Northern California has an invigorating optimism. The Bay Area is chockful of people who seem to think they can fix all of our problems -- and earn a billion dollars -- with some zeroes and ones.
As we gather in a place where multiple teams are trying to build robots that can drive cars among traffic lights and SUVs and pedestrians and deer crossing, it feels like someone ought to be able to write a program that lets people buy cars online as easily as they do TVs and shoes.
But buying a car simply is more complicated -- framed by a century of laws layered upon each other -- and a much bigger purchase than a pair of Cole Haans. So it's OK if the process takes longer than a pizza delivery.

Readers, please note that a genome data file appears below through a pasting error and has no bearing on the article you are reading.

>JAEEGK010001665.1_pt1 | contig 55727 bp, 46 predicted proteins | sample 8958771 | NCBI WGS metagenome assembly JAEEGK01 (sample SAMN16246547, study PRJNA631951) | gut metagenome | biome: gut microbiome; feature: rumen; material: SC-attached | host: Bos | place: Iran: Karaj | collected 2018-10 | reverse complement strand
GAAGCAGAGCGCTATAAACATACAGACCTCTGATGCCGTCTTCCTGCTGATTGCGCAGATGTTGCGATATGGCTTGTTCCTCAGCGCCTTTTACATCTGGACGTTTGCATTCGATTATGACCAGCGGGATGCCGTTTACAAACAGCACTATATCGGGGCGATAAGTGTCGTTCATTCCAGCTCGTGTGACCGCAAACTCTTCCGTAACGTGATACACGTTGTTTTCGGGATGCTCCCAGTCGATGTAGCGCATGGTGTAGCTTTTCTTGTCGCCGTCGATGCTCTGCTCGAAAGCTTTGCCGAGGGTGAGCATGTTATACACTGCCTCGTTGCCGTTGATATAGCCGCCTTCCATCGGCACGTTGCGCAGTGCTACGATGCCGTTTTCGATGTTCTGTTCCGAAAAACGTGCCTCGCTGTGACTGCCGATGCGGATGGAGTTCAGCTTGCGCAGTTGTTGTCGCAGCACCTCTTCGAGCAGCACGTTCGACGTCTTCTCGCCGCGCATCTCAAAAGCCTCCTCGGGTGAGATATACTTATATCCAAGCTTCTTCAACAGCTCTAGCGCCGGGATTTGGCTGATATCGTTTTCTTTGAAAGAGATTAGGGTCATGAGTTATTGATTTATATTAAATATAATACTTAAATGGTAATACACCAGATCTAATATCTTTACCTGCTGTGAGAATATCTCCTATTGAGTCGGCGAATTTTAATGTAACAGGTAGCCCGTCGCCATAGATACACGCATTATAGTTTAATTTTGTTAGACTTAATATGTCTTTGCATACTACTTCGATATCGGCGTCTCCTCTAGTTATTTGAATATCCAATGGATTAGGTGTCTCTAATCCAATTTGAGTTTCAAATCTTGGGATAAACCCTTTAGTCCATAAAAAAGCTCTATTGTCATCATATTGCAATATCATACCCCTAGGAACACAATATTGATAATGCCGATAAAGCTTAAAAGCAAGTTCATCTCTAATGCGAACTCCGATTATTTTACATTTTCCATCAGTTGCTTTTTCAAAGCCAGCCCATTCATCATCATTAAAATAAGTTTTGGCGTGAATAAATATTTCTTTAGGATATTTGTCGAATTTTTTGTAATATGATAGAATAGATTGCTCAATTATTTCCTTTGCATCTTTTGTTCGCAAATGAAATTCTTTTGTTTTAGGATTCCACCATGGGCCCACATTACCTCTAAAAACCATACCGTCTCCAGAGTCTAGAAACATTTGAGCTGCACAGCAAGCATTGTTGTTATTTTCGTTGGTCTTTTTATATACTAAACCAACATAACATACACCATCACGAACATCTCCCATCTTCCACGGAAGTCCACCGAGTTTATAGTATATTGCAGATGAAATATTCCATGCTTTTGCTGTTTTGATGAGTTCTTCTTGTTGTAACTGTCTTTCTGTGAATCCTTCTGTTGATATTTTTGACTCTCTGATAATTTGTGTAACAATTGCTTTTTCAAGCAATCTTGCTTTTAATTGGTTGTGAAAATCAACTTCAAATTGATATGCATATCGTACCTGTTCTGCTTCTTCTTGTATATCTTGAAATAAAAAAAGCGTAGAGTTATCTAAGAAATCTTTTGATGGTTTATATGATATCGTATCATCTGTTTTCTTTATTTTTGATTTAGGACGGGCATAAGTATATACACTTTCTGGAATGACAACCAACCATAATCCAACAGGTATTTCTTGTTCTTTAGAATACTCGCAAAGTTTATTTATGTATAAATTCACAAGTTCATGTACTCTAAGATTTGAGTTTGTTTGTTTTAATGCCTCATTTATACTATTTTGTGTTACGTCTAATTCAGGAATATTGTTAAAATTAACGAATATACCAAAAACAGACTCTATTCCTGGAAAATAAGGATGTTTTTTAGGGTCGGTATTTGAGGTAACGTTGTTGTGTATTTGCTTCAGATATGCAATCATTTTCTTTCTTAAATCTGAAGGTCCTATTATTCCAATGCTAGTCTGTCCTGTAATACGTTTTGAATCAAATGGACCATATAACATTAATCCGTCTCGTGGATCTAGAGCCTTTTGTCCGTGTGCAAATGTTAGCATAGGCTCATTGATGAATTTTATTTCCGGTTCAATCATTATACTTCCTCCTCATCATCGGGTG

At the Automotive News Retail Forum: NADA on Thursday, Carvana CEO Ernie Garcia questioned whether a pure online-only transaction is really the right goal. He called it a tool-set point of view, rather than a customer point of view.
I want to quibble a bit, because I think consumers do want to be able to buy cars with just a few clicks online. But they also want financing and help learning the technology. They'd probably like the cars to be free and self-cleaning. People, right?
Garcia's point, though, was spot-on. It's up to retailers -- and the people who write code -- to help more people feel less dread about buying their next auto.
There's been great progress on transparency and convenience. Keep pushing, but don't let the perfect be the enemy of the good. People are still going to question whether they're getting a fair deal, and it's only true customer service -- through technology and in-person -- that gives comfort and inspires loyalty.